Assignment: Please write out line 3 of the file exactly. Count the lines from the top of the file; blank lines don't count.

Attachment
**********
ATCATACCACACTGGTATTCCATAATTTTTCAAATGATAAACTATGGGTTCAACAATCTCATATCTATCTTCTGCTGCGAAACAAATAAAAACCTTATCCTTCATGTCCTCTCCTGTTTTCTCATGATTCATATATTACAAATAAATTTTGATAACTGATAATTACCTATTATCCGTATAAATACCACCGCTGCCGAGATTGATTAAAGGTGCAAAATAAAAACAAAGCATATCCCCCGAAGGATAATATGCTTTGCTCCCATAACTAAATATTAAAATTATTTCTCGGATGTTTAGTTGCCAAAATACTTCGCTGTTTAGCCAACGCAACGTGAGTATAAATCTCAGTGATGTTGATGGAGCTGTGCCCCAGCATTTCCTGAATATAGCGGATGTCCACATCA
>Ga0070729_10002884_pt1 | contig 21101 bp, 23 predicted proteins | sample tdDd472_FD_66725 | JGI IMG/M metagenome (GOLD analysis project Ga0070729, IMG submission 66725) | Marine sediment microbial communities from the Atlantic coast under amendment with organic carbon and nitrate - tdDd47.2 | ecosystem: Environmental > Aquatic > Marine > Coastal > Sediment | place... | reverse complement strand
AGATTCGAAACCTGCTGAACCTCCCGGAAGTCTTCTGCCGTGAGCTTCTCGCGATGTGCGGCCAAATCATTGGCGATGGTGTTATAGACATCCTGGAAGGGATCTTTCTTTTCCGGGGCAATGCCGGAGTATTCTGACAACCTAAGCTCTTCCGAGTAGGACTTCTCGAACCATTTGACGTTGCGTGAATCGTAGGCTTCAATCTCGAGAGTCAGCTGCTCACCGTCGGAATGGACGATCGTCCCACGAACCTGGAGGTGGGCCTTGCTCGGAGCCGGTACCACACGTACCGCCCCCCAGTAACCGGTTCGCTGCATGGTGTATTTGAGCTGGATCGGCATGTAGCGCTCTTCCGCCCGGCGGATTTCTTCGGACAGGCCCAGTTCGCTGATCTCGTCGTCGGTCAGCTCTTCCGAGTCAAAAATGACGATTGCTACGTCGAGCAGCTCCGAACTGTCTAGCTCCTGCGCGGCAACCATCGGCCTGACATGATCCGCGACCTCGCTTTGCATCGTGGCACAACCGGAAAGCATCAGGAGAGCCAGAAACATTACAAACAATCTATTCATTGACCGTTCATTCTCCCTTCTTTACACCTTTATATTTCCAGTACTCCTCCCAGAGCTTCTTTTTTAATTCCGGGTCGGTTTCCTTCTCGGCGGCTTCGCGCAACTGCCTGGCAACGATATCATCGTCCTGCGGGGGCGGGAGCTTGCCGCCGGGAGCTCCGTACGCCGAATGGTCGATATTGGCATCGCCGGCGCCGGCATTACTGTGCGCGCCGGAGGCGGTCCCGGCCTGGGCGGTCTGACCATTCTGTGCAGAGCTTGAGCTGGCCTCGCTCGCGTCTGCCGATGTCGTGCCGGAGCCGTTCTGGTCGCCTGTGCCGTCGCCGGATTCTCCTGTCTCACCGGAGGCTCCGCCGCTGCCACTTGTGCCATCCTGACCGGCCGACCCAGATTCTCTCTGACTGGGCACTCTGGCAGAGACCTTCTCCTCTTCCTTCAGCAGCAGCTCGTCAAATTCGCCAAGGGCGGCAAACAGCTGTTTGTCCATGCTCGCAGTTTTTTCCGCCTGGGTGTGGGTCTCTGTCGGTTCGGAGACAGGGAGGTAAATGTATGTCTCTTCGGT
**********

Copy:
AGATTCGAAACCTGCTGAACCTCCCGGAAGTCTTCTGCCGTGAGCTTCTCGCGATGTGCGGCCAAATCATTGGCGATGGTGTTATAGACATCCTGGAAGGGATCTTTCTTTTCCGGGGCAATGCCGGAGTATTCTGACAACCTAAGCTCTTCCGAGTAGGACTTCTCGAACCATTTGACGTTGCGTGAATCGTAGGCTTCAATCTCGAGAGTCAGCTGCTCACCGTCGGAATGGACGATCGTCCCACGAACCTGGAGGTGGGCCTTGCTCGGAGCCGGTACCACACGTACCGCCCCCCAGTAACCGGTTCGCTGCATGGTGTATTTGAGCTGGATCGGCATGTAGCGCTCTTCCGCCCGGCGGATTTCTTCGGACAGGCCCAGTTCGCTGATCTCGTCGTCGGTCAGCTCTTCCGAGTCAAAAATGACGATTGCTACGTCGAGCAGCTCCGAACTGTCTAGCTCCTGCGCGGCAACCATCGGCCTGACATGATCCGCGACCTCGCTTTGCATCGTGGCACAACCGGAAAGCATCAGGAGAGCCAGAAACATTACAAACAATCTATTCATTGACCGTTCATTCTCCCTTCTTTACACCTTTATATTTCCAGTACTCCTCCCAGAGCTTCTTTTTTAATTCCGGGTCGGTTTCCTTCTCGGCGGCTTCGCGCAACTGCCTGGCAACGATATCATCGTCCTGCGGGGGCGGGAGCTTGCCGCCGGGAGCTCCGTACGCCGAATGGTCGATATTGGCATCGCCGGCGCCGGCATTACTGTGCGCGCCGGAGGCGGTCCCGGCCTGGGCGGTCTGACCATTCTGTGCAGAGCTTGAGCTGGCCTCGCTCGCGTCTGCCGATGTCGTGCCGGAGCCGTTCTGGTCGCCTGTGCCGTCGCCGGATTCTCCTGTCTCACCGGAGGCTCCGCCGCTGCCACTTGTGCCATCCTGACCGGCCGACCCAGATTCTCTCTGACTGGGCACTCTGGCAGAGACCTTCTCCTCTTCCTTCAGCAGCAGCTCGTCAAATTCGCCAAGGGCGGCAAACAGCTGTTTGTCCATGCTCGCAGTTTTTTCCGCCTGGGTGTGGGTCTCTGTCGGTTCGGAGACAGGGAGGTAAATGTATGTCTCTTCGGT